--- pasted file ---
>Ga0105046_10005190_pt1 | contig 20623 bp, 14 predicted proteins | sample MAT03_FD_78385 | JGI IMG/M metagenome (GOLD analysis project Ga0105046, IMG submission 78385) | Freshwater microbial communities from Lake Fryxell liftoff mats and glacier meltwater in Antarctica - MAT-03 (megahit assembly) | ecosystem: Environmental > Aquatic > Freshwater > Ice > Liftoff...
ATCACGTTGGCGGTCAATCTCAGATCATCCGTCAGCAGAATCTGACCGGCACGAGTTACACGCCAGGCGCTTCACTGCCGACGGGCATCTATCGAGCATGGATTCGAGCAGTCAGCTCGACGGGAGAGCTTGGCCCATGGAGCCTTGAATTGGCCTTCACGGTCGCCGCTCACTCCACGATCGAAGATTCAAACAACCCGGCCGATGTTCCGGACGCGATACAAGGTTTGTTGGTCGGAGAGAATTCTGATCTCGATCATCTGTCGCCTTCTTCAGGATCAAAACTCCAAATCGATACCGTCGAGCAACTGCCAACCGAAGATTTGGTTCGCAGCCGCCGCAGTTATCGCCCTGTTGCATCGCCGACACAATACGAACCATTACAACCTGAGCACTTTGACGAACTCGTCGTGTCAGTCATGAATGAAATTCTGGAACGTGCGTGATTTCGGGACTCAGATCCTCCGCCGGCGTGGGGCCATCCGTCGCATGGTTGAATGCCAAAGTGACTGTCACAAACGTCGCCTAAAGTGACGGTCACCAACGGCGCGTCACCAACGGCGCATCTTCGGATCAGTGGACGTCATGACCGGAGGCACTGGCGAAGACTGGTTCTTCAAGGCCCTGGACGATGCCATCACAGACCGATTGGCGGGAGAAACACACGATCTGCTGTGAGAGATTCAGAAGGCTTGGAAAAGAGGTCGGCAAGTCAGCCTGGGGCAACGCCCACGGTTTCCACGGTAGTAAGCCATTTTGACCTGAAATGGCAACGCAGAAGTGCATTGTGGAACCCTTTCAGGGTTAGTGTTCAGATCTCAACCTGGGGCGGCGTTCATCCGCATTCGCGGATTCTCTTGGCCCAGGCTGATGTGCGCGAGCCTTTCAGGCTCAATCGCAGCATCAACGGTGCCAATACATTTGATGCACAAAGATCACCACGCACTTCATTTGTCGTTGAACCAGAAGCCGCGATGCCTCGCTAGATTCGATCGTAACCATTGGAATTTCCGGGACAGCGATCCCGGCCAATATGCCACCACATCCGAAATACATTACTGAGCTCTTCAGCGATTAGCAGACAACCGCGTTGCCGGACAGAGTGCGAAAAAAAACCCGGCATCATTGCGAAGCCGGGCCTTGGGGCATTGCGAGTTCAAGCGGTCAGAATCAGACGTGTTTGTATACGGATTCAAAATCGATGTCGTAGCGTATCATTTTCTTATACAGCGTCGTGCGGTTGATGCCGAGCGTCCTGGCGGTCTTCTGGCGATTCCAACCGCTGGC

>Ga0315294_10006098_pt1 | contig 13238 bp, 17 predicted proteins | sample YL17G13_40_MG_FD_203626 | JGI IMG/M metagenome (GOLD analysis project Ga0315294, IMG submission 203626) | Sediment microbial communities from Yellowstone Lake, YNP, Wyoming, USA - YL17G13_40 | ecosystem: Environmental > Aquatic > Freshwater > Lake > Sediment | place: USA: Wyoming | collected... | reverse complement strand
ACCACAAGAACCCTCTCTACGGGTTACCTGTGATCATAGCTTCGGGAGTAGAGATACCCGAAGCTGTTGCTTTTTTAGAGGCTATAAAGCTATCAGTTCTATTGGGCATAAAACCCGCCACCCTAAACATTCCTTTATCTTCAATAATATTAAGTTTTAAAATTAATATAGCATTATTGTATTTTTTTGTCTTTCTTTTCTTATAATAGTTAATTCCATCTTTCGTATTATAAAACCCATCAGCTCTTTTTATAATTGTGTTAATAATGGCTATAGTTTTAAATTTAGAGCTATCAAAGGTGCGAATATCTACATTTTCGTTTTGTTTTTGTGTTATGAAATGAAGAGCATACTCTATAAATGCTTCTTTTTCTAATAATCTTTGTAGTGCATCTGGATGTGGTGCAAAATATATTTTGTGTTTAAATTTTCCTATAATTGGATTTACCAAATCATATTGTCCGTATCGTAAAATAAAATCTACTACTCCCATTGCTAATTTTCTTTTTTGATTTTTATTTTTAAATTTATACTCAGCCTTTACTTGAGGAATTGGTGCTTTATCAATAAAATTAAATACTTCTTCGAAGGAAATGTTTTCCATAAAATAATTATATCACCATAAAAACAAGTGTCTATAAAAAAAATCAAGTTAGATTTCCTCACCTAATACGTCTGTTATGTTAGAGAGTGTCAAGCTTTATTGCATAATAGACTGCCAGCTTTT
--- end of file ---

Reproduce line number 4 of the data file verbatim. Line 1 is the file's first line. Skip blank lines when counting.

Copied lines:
ACCACAAGAACCCTCTCTACGGGTTACCTGTGATCATAGCTTCGGGAGTAGAGATACCCGAAGCTGTTGCTTTTTTAGAGGCTATAAAGCTATCAGTTCTATTGGGCATAAAACCCGCCACCCTAAACATTCCTTTATCTTCAATAATATTAAGTTTTAAAATTAATATAGCATTATTGTATTTTTTTGTCTTTCTTTTCTTATAATAGTTAATTCCATCTTTCGTATTATAAAACCCATCAGCTCTTTTTATAATTGTGTTAATAATGGCTATAGTTTTAAATTTAGAGCTATCAAAGGTGCGAATATCTACATTTTCGTTTTGTTTTTGTGTTATGAAATGAAGAGCATACTCTATAAATGCTTCTTTTTCTAATAATCTTTGTAGTGCATCTGGATGTGGTGCAAAATATATTTTGTGTTTAAATTTTCCTATAATTGGATTTACCAAATCATATTGTCCGTATCGTAAAATAAAATCTACTACTCCCATTGCTAATTTTCTTTTTTGATTTTTATTTTTAAATTTATACTCAGCCTTTACTTGAGGAATTGGTGCTTTATCAATAAAATTAAATACTTCTTCGAAGGAAATGTTTTCCATAAAATAATTATATCACCATAAAAACAAGTGTCTATAAAAAAAATCAAGTTAGATTTCCTCACCTAATACGTCTGTTATGTTAGAGAGTGTCAAGCTTTATTGCATAATAGACTGCCAGCTTTT